Weekly Blog: Fed Inflation, China Construction and ICSG Copper Surplus.

  • Fed officials emphasized concerns about high inflation, and comments from the Fed meeting minutes and Goldman Sachs’ CEO indicated that US rates might remain elevated for an extended period. This has impacted all metals, including precious ones. After reaching a record high of $11,101 last Monday, copper has lost all its gains for the week. This decline was anticipated as prices had been over-inflated. It remains uncertain whether this is a temporary pause or the end of the surge.
  • China experienced a significant surge in floor space under construction in April 2024, jumping by 35.1%, the highest growth since March 2019. This comes after the floor space had contracted in 13 out of the past 15 months. Additionally, new home prices dropped by 3.1% year-on-year in April 2024, marking the fastest decline since July 2015 and the 10th consecutive month of decrease.
  •  Chinese banks have approved $129 billion in loans for whitelisted property projects. In response to actions by the EU and US against Chinese electric vehicles, China is contemplating raising tariffs on certain car imports, as indicated by a business group.
  •  In March, the International Copper Study Group (ICSG) reported a copper surplus of 149kt, the highest for this month since at least 2008. Additionally, the agency noted a rare 3.1% contraction in demand. These numbers have cautioned investors, particularly bulls who had amassed the highest stakes since 2017.
  • Southern Copper, Peru’s third-largest copper producer, has unveiled plans to boost its copper output in Peru by 520,000 mt over the next 8-10 years.
  • LME’s copper inventory (amber) has trended lower, having peaked in October 2023, while those at the CME recently turned lower again. By contrast, Shanghai stockpiles (green) soared in 2024 and remain elevated with few signs of a post-Lunar New Year holiday drawdown.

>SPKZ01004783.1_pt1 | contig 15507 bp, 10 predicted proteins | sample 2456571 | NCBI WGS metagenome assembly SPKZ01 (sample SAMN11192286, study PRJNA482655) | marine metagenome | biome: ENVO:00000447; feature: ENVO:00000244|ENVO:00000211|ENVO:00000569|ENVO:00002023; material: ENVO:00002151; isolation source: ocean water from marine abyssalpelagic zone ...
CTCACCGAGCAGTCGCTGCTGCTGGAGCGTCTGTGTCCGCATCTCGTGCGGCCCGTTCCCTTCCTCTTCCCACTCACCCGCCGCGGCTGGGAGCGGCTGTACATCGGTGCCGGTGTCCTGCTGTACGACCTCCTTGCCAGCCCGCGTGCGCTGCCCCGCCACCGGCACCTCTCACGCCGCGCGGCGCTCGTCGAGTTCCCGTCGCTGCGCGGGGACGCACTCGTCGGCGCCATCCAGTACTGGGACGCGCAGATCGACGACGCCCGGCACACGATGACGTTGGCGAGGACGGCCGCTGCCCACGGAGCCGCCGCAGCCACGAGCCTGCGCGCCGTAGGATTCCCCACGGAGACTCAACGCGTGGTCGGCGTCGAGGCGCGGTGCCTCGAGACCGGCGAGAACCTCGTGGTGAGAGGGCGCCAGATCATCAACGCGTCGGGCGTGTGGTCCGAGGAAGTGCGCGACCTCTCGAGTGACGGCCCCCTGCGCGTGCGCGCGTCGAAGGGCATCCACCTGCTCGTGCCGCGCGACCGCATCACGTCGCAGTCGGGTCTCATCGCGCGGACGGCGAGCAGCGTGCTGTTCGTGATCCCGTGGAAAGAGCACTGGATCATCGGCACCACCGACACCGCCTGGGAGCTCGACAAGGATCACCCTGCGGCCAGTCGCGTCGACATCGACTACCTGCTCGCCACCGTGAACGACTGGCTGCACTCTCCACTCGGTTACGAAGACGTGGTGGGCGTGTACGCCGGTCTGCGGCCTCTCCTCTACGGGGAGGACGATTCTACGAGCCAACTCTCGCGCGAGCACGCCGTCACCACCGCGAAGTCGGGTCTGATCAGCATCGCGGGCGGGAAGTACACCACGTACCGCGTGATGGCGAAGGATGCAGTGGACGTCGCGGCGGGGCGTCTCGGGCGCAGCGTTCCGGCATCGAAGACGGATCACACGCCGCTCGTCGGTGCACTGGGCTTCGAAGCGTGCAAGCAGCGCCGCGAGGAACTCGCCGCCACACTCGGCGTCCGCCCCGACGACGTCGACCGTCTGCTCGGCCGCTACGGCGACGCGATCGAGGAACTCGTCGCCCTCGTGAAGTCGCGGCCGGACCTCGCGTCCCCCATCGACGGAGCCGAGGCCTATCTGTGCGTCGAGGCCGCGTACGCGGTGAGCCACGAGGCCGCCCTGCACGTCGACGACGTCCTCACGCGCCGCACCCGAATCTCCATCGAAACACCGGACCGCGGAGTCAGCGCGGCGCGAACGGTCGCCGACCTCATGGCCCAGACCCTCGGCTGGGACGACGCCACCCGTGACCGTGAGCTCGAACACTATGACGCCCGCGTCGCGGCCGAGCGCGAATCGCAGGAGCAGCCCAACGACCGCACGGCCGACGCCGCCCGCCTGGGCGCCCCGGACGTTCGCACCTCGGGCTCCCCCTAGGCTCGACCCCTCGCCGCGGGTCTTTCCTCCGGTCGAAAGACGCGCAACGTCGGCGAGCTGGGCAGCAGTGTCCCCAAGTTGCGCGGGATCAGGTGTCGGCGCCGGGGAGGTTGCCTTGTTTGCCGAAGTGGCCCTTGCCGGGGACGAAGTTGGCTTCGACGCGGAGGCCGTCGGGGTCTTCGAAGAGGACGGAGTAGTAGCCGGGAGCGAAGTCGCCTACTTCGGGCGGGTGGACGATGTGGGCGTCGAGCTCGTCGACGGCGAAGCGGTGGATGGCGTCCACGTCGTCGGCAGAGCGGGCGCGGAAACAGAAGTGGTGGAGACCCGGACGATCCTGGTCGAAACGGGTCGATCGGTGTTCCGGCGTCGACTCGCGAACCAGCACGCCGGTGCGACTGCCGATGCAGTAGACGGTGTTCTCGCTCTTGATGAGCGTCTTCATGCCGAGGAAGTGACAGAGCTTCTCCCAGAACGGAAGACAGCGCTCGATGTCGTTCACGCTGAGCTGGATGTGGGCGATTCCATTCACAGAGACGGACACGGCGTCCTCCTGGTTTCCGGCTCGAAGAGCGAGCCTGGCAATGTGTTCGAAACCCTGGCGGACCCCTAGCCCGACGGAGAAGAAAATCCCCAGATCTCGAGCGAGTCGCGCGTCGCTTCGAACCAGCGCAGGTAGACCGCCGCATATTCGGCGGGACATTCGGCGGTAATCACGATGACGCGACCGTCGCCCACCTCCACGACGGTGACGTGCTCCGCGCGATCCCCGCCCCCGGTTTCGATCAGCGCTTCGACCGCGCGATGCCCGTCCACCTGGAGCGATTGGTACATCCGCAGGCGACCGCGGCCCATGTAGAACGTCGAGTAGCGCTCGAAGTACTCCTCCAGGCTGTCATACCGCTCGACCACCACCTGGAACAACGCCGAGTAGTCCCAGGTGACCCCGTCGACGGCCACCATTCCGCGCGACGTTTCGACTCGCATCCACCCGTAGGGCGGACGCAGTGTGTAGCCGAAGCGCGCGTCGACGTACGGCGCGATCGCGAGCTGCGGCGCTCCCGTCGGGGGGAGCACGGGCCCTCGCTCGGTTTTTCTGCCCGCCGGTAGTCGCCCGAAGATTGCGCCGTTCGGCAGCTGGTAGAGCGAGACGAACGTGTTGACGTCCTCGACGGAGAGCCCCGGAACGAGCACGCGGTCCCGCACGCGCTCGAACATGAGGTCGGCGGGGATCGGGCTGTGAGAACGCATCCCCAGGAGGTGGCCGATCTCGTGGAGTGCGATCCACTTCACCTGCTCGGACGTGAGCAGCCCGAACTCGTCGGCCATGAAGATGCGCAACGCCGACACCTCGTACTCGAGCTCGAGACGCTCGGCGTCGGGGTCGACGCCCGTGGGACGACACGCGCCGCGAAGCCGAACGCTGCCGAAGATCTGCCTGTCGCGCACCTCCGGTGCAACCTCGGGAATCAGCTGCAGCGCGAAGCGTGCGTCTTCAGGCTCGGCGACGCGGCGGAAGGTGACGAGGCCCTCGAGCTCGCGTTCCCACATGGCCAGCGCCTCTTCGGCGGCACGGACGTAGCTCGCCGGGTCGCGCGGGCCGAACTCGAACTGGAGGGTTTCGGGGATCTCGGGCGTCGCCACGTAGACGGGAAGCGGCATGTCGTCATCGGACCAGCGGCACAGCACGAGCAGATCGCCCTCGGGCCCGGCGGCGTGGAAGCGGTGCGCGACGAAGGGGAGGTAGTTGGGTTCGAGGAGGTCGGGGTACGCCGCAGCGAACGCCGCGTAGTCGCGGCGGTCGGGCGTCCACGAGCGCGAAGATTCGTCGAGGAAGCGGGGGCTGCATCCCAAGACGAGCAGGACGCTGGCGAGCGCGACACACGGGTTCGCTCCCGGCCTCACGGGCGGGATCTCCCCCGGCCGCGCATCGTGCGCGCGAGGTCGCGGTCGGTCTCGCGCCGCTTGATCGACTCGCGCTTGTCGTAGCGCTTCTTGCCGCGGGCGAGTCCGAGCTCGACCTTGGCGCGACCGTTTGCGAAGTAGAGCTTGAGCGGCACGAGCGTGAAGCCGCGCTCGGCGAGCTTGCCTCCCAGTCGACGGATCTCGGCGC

In the coming period, copper prices are expected to trade within a range, and a near-term correction might be necessary. The decline could be moderated as the expiry of CME’s May 2024 futures this week may bring inventory inflows. Reuters anticipates over 100kt of metal entering CME’s warehouses in the next two months.

Copper’s curve remains in backwardation, but speculative investors are still positioned for further upside, and the options skew is still bullish amid supply shortages and booming demand from electrification.

This week, the spotlight will be on inflation indicators, especially the PCE measure. Attention will also be directed towards the second estimate of Q1 GDP growth. Additionally, investors will be closely watching the official PMI from China, set to be released on May 31st, 2024.

Copper’s long positions increased by 9%, while bearish positions decreased by 1% during the reported week. With a bull-bear ratio of 3.10, the metal shows a strong bullish dominance.

Support levels for MCX Jun copper are at 873 and 843, while resistance is anticipated at 915 and 953.

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